Fluid Milk and Cream — Western U.S.

Pacific Northwest milk production is steady to higher.

Published on May 11, 2018 1:44PM



(USDA Market News)

May 10

California farm milk is being orderly processed. Milk output is steady to slightly down.

Manufacturing capacities are adequate to handle all milk supplies. Processing duties are running as scheduled. No major issues were reported this week. Bottling demand is flat.

In Arizona, weather conditions are getting hotter and impacting cows’ well-being. As so, milk production is progressively dropping.

Milk loads available to manufacturers are high, but remain manageable. Some milk continues to be shipped to California for processing. Milk intakes into bottling plants are flat.

New Mexico milk production is slightly down this week. Farm milk processing is going well. Holdovers are back to normal levels. Milk supplies are in line with buyers’ demands.

Class I demand from grocery stores and schools is steady to slightly down. Class II intakes are increasing as ice cream manufacturers start requesting more. Class III sales are generally steady.

Pacific Northwest milk production is steady to higher. Some industry contacts suggest intakes are increasing due to pleasant weather in the region. Others add that limited hot weather, plenty of water and generally good quality feedstocks have yielded strong milk components as well.

Manufacturers report plenty of milk for most processing needs. Bottling demand is steady and some Class II processors, that is ice cream, are commencing summer processing schedules.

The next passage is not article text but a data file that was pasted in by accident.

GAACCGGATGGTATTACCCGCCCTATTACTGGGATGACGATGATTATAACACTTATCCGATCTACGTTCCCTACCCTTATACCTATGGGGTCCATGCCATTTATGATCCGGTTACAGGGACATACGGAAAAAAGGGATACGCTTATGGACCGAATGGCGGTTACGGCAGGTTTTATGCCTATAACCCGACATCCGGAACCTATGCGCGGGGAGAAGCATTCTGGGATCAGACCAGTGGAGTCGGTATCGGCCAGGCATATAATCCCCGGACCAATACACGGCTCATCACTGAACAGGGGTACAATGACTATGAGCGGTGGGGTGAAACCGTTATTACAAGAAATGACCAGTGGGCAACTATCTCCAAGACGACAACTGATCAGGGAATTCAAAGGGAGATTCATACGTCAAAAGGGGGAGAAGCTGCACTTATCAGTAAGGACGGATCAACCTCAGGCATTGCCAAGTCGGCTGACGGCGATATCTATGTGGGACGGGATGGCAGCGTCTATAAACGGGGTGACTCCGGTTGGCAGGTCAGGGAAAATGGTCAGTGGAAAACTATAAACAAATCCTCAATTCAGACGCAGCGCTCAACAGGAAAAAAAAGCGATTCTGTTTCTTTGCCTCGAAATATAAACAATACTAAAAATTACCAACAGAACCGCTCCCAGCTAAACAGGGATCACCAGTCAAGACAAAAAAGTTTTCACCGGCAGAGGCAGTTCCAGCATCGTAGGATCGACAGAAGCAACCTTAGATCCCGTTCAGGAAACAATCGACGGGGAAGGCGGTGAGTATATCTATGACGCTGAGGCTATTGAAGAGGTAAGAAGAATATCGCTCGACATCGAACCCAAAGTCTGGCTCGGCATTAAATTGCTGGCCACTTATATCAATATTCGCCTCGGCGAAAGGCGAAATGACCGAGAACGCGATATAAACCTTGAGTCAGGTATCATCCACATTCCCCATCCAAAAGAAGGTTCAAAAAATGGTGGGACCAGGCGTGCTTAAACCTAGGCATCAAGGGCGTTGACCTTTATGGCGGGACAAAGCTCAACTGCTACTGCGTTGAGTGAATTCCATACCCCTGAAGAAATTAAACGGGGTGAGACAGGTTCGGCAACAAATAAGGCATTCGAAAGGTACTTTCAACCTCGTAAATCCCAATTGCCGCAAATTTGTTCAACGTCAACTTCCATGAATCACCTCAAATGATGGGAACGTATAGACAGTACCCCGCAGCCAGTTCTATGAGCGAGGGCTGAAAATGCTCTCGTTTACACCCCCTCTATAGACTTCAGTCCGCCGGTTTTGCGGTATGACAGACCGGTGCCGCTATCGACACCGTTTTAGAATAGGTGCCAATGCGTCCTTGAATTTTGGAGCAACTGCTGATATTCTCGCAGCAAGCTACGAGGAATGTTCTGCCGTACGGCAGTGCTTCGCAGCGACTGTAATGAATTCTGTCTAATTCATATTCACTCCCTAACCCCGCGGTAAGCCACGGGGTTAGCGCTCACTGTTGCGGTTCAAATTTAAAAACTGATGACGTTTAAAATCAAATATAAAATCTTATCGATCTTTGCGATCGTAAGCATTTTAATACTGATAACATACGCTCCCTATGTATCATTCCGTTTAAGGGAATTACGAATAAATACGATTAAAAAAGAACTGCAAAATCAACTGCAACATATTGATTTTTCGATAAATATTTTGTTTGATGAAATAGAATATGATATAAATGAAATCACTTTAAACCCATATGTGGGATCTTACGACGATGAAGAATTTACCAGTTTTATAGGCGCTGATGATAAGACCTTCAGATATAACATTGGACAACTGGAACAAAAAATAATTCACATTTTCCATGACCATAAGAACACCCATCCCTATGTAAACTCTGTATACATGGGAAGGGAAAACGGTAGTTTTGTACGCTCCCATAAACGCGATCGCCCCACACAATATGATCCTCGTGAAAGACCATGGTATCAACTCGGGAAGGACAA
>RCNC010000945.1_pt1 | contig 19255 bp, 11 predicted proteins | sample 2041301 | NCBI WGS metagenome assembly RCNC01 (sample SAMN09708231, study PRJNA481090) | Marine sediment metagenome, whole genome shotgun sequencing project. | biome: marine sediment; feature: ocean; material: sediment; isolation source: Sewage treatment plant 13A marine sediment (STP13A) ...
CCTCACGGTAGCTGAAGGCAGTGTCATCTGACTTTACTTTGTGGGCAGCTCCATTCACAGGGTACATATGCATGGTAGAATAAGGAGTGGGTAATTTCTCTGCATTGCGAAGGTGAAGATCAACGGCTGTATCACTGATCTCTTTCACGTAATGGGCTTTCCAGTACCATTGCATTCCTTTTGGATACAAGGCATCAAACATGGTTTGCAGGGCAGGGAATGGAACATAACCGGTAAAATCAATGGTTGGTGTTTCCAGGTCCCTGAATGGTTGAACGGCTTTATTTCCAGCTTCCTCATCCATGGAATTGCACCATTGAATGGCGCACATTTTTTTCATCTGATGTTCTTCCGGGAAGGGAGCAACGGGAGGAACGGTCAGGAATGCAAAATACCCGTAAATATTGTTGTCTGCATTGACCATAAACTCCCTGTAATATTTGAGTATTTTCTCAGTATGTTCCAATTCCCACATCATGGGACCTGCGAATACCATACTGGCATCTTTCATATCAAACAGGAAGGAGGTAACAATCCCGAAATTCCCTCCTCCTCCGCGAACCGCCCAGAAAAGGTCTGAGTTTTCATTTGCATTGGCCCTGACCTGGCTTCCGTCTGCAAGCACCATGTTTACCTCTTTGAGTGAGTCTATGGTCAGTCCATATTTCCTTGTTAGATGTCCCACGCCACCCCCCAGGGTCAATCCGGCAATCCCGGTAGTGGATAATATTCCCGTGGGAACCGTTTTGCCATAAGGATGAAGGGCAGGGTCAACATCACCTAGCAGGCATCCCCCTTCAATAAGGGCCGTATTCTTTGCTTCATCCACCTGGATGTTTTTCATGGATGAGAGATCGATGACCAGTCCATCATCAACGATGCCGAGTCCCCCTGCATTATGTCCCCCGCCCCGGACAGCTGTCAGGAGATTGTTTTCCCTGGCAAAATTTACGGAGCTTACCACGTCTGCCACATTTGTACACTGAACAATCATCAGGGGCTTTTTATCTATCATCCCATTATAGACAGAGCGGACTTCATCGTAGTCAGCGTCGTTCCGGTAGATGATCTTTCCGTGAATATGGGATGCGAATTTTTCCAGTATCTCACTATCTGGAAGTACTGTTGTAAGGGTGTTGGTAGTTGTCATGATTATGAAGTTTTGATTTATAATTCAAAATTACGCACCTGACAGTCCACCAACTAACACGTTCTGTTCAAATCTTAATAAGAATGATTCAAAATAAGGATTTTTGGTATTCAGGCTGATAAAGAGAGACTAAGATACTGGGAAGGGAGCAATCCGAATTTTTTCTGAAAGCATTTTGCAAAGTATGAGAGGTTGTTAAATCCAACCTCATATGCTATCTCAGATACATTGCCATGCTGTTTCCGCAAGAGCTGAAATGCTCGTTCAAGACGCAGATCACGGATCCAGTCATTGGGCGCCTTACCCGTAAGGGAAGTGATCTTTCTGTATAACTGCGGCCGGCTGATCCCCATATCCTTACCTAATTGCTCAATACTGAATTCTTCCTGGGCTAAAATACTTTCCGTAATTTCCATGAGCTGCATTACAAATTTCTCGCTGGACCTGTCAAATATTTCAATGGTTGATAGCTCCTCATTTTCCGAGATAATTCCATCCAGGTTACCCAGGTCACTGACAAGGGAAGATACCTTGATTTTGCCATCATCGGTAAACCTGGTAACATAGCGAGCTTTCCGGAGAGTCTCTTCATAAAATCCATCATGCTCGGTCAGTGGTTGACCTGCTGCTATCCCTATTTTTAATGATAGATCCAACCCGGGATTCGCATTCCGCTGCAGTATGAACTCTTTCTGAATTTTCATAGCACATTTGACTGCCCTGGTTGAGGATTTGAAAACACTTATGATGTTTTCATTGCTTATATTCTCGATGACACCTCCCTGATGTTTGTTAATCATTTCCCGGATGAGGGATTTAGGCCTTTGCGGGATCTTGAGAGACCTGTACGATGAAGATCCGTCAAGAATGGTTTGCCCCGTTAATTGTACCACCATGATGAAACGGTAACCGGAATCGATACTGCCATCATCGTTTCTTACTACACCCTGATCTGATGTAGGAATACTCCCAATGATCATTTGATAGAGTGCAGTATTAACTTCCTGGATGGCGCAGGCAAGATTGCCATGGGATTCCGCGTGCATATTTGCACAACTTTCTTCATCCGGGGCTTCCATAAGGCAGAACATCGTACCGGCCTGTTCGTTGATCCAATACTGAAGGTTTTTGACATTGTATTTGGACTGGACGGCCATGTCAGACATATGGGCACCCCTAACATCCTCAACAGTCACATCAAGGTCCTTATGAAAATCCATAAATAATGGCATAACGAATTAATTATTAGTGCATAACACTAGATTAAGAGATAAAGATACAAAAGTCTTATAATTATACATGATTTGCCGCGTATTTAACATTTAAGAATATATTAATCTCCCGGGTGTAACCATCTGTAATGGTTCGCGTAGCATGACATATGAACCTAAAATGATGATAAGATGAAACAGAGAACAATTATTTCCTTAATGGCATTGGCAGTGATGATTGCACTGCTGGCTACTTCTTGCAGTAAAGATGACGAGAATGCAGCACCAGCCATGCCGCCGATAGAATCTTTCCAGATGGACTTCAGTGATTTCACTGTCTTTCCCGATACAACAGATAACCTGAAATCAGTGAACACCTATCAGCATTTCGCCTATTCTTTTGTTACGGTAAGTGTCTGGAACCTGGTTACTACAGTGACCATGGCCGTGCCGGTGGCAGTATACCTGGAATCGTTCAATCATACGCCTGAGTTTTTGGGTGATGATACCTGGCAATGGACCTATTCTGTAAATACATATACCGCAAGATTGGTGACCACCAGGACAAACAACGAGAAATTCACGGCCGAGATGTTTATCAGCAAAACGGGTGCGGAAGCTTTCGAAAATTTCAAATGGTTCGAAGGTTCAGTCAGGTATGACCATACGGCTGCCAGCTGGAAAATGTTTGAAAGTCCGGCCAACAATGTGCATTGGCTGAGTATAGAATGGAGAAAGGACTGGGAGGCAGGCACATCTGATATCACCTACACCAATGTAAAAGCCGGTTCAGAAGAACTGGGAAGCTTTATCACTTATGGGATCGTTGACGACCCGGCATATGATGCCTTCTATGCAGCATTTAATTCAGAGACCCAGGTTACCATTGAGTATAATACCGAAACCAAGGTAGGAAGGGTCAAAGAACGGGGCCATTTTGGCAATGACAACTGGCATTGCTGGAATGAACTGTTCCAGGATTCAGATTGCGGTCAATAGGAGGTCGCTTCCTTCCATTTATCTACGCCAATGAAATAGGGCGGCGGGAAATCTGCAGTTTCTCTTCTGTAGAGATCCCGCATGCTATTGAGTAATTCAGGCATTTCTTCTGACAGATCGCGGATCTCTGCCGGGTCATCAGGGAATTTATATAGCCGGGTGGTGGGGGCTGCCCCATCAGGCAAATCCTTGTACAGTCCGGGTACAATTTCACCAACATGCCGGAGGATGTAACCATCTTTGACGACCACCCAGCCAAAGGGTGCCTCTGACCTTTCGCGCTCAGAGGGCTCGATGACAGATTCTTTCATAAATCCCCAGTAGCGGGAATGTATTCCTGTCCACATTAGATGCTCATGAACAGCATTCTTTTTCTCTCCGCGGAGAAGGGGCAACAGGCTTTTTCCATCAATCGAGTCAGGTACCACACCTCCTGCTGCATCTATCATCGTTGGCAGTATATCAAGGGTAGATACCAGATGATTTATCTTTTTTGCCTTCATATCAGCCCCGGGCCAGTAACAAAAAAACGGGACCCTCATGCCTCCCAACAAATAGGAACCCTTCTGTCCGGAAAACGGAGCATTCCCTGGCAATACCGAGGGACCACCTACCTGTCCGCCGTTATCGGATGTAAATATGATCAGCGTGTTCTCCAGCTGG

Milk production in the mountain states of Idaho, Utah and Colorado is strong and growing. Northern reaches of this region typically do not reach flush until late June or early July.

Manufacturers report they have been able to keep pace with milk intakes for the most part, making space for some additional milk. Contacts say only a few loads of milk are getting pushed into surrounding states.

Western condensed skim is clearing well into the dryers. Processors hope that ice cream makers will be taking more loads as the summer gets close. Western cream is tightening slowly. Inventories are plentiful to meet all processing needs. Cream demand is higher, mostly for ice cream manufacturers. Cream churning is still active.

However, some processors hope to stop running the churns soon.

According to the DMN National Retail Report-Dairy for the week of May 4-10, the national weighted average advertised price for one gallon of milk is $2.51, up $0.37 from last week, but down $0.11 from a year ago. The weighted average regional price in the Southwest is $2.41 with a price range of $1.99-$2.79. The weighted average regional price in the Northwest is $1.99 with no price range.

According to the NASS Dairy Products report, hard ice cream production in the West region for March 2018 is 12.4 million gallons, 24.8 percent higher than a month ago, but 29.7

percent below the previous year.


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